Tuesday, January 6, 2015

Getting to the Core – Why a Core Banking System Conversion May Be the Wrong Approach

Ah, remember the old days……, the days when you had to get to your bank or credit union branch before 2:00 PM in order to get a deposit recorded as a transaction for that day. Fast forward to today. As Tom Groenfeldt, contributor to Forbes so eloquently writes, “When 40-year old legacy banking systems meet the two-month old iPhone 6, the results aren’t pretty.”  The same thing that happened 20 years ago when a customer visited a branch still happens to you and your iPhone 6 or tablet today. It encounters batch processing. We are in the era of real-time transactions, real-time processing, and instant access to data, yet banks and credit unions cannot consistently deliver that experience to their customers or members.  So much time has passed yet so little modernization progress has been made with North American core banking systems. The very systems that drive your credit union or bank. How can you compete against the up-starts, neo-banks, and fintech companies that seek to take piece by piece your most profitable business and leave you with the burden of regulation and no profit transactions when your core banking system is so far behind?

Core banking systems, also known as core data processing systems were architected and built 30 to 40 years ago. They were designed more than 20 years before anyone heard of the Internet and their basic architecture has not changed since then. They were built to handle internally generated transactions from tellers, loan officers, CSRs and back-office support staff. They most definitely were not designed and still are not designed to meet the needs of external users such as customers and members. As a former executive of a core banking system company, I have seen the inside of the belly of the beast and it is not pretty. They say that if you see how sausage is made most people wouldn’t eat it. At least the finished product generally tastes good. If you saw how core banking systems are architected, enhanced and maintained, the spaghetti code cobbled together, and the lack of documentation you would not want to rely on it to run your bank or credit union. The worst part is many banks and credit unions have a hate/hate relationship with their core banking system and their provider. Why, because the core banking systems in use today, simply were not designed to meet the needs of today’s credit union and banks. As much as your core banking system provider may want to give you what you want, they can’t. Their core banking system solution simply was not designed to meet the needs of modern banking and their customer’s expectations, real time processing, transactions and data management. They are built on outdated technology, they were built around batch processing, and they have enhanced using Band-Aids and patchwork.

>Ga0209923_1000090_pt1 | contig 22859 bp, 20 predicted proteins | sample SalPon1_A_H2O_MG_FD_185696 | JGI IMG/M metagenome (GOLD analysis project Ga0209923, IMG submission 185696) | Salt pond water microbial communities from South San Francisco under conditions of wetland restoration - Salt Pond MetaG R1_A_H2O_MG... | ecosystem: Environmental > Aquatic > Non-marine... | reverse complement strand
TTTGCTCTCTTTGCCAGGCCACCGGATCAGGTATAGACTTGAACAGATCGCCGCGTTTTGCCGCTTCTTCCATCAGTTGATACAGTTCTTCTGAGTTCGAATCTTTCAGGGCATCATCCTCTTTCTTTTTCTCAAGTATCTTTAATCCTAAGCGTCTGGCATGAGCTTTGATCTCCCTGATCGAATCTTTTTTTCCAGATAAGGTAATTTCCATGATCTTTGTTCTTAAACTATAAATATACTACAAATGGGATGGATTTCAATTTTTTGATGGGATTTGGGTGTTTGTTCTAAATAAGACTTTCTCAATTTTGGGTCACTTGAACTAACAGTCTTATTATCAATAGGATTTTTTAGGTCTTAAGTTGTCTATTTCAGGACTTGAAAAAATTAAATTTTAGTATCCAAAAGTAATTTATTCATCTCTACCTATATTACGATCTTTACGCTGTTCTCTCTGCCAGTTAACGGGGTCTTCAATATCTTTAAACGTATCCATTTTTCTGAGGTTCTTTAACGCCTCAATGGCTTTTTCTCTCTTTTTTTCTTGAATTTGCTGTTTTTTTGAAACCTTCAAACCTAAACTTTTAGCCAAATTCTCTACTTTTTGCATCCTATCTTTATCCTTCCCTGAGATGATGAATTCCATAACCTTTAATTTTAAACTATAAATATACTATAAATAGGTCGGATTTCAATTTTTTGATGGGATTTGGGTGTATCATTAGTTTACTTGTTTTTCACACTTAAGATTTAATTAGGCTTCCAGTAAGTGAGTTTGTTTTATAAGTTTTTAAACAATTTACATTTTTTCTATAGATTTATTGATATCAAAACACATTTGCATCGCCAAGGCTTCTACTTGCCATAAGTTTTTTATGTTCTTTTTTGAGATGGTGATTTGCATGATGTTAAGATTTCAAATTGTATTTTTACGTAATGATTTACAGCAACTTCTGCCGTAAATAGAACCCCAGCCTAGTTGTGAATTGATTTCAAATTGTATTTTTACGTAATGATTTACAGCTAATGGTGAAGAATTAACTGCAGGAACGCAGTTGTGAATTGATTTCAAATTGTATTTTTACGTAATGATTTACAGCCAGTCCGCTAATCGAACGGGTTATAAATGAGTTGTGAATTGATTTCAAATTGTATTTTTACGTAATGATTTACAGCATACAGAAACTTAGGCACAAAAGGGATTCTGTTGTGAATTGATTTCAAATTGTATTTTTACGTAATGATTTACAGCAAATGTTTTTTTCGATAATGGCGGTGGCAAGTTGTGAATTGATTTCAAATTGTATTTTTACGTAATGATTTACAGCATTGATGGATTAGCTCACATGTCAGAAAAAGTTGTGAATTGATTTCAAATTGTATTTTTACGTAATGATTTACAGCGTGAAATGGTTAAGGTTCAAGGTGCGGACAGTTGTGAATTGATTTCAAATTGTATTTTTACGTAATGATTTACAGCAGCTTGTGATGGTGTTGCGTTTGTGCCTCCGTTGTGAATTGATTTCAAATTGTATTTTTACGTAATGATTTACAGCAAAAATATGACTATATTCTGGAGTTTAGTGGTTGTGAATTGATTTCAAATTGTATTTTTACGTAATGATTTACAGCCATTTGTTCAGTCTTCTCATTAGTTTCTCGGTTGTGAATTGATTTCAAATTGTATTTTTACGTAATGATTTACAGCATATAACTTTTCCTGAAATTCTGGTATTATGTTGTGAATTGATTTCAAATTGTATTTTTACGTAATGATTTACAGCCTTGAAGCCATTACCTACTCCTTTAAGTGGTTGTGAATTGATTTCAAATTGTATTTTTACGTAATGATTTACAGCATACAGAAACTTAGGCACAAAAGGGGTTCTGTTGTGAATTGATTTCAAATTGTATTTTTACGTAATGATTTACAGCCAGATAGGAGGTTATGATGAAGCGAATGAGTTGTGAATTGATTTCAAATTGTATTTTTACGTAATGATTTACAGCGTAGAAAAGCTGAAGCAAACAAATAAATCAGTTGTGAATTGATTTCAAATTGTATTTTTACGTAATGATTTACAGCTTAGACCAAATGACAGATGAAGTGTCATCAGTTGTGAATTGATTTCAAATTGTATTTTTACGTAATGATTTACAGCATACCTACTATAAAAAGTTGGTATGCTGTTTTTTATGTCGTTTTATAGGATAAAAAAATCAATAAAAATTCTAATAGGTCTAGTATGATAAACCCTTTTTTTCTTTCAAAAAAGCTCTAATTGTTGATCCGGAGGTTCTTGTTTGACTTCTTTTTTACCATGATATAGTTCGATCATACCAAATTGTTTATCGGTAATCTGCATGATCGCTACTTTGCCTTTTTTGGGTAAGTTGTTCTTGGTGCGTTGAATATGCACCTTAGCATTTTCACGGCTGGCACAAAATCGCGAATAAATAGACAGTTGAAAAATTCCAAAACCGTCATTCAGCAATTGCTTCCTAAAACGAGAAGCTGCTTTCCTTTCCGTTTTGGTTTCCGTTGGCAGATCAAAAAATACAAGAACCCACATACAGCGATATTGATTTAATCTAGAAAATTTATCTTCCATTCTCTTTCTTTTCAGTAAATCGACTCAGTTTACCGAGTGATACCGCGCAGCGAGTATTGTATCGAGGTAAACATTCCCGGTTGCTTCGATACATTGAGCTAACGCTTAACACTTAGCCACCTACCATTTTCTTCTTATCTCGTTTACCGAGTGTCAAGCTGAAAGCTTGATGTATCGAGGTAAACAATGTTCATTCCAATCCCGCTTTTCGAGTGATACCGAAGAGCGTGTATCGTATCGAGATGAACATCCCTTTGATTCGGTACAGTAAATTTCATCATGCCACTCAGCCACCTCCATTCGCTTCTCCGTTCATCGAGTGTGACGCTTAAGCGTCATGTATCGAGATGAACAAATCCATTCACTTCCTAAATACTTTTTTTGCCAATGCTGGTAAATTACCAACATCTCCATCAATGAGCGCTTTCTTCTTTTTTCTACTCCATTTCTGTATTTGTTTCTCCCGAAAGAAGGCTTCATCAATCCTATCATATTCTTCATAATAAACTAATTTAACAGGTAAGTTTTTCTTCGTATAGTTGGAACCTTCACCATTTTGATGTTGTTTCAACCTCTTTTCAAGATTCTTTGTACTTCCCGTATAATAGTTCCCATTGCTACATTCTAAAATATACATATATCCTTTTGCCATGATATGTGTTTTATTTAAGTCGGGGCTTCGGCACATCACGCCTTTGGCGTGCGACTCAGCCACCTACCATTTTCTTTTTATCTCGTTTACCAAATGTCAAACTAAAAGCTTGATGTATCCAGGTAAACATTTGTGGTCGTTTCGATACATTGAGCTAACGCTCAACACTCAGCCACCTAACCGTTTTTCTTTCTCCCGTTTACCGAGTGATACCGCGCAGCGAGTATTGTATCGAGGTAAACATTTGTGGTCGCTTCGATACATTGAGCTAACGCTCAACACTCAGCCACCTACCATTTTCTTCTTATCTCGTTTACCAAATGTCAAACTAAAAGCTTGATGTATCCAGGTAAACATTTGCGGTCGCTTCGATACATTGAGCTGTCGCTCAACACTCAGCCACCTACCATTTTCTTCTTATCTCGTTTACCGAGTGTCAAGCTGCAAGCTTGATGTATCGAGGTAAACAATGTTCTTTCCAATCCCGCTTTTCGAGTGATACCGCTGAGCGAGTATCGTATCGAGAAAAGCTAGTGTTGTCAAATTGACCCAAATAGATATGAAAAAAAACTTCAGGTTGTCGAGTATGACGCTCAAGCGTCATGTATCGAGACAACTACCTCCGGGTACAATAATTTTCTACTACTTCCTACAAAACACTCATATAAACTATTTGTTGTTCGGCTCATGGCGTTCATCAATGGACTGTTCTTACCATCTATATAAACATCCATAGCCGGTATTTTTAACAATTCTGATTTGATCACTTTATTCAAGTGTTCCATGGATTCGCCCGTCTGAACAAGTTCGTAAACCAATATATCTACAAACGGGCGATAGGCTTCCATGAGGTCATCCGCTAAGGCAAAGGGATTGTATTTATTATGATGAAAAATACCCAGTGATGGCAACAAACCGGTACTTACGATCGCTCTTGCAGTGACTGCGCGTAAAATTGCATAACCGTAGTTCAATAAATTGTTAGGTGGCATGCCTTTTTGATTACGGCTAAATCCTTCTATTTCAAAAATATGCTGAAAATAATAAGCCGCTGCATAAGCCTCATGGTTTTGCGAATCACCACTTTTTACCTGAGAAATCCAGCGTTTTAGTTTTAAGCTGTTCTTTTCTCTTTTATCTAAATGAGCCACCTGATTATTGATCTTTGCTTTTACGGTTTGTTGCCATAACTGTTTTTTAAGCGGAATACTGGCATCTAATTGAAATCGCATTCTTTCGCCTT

So what are banks and credit unions that do not have the resources of the major national and super-regional banks to do in this situation? Converting from one core data processing system to another core data processing system is like adding internet radio to your 300,000 mile 15 year old car. It may provide you with a feature you are missing, but what happens when the engine blows up?

Fortunately, there are options, and the best part is the options come with far less enterprise risk than a core banking system conversion and will add long-term functionality and architecture that will allow your credit union or bank to move into the world of real-time processing, transactions and data management, and personalization.

Components, APIs, standards and the cloud allow banks and credit unions the opportunity to explore true alternatives to the zero sum game of a core banking system conversion. Componentization, APIs along with emerging standards such as BAIN (banks) and CUFX (credit unions) and internal or external cloud  environments allow banking systems to more effectively communicate with each other and allow banks and credit unions an opportunity to create their own Services Orientated Architecture. An SOA will modernize the technology environment by allowing credit unions and banks to mix and match technology solutions they need to adjust and drive their business model and the ability to quickly adjust and implement new solutions. 

Combining a presentation platform on top of a security layer, an integration layer with business and workflow engines, data analytics tied to back-end and stripped down core banking legacy systems will provide credit unions and banks with the flexibility, agility and lower risk profile necessary to offer members and customers the solutions they demand in order to compete in the rapidly changing retail financial services market.

Before your bank or credit union considers a core banking system change evaluate the alternatives which will be less expensive, have a lower risk profile and can be operational much faster and positions your bank or credit you to be agile in the quickly evolving retail financial services market.  

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